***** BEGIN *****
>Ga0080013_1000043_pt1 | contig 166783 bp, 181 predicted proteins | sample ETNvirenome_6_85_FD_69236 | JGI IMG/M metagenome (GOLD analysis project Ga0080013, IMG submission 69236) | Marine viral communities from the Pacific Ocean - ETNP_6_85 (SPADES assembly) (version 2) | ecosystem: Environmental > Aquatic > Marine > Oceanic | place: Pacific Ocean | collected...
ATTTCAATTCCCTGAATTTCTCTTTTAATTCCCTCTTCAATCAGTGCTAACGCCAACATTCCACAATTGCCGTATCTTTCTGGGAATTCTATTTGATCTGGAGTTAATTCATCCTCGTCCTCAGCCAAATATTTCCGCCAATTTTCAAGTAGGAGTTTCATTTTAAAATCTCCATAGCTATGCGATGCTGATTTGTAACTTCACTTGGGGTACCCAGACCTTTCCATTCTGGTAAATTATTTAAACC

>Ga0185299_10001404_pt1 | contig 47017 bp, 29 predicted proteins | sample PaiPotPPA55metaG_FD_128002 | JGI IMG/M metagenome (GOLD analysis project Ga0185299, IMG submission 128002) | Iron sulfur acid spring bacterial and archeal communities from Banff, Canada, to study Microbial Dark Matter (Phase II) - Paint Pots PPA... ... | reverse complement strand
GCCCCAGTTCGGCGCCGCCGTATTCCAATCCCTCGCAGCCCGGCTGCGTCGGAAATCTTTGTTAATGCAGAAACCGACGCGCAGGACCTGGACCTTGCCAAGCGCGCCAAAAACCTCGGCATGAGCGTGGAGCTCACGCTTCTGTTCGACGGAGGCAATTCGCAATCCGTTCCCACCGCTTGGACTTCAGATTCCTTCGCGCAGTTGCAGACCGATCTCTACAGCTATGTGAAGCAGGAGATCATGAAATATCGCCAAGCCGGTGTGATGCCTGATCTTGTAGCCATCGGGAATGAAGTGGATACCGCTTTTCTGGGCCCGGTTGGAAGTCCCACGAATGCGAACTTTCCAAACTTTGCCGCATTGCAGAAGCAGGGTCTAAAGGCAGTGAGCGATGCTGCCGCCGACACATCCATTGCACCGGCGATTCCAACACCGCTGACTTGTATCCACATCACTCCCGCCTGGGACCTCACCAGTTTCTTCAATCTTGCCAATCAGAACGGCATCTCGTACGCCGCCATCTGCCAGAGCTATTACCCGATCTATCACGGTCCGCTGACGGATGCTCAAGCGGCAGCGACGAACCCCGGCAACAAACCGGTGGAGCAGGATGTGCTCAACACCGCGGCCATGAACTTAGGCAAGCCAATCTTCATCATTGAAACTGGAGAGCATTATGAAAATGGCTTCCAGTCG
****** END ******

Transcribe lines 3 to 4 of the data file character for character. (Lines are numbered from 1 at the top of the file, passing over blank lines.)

>Ga0185299_10001404_pt1 | contig 47017 bp, 29 predicted proteins | sample PaiPotPPA55metaG_FD_128002 | JGI IMG/M metagenome (GOLD analysis project Ga0185299, IMG submission 128002) | Iron sulfur acid spring bacterial and archeal communities from Banff, Canada, to study Microbial Dark Matter (Phase II) - Paint Pots PPA... ... | reverse complement strand
GCCCCAGTTCGGCGCCGCCGTATTCCAATCCCTCGCAGCCCGGCTGCGTCGGAAATCTTTGTTAATGCAGAAACCGACGCGCAGGACCTGGACCTTGCCAAGCGCGCCAAAAACCTCGGCATGAGCGTGGAGCTCACGCTTCTGTTCGACGGAGGCAATTCGCAATCCGTTCCCACCGCTTGGACTTCAGATTCCTTCGCGCAGTTGCAGACCGATCTCTACAGCTATGTGAAGCAGGAGATCATGAAATATCGCCAAGCCGGTGTGATGCCTGATCTTGTAGCCATCGGGAATGAAGTGGATACCGCTTTTCTGGGCCCGGTTGGAAGTCCCACGAATGCGAACTTTCCAAACTTTGCCGCATTGCAGAAGCAGGGTCTAAAGGCAGTGAGCGATGCTGCCGCCGACACATCCATTGCACCGGCGATTCCAACACCGCTGACTTGTATCCACATCACTCCCGCCTGGGACCTCACCAGTTTCTTCAATCTTGCCAATCAGAACGGCATCTCGTACGCCGCCATCTGCCAGAGCTATTACCCGATCTATCACGGTCCGCTGACGGATGCTCAAGCGGCAGCGACGAACCCCGGCAACAAACCGGTGGAGCAGGATGTGCTCAACACCGCGGCCATGAACTTAGGCAAGCCAATCTTCATCATTGAAACTGGAGAGCATTATGAAAATGGCTTCCAGTCG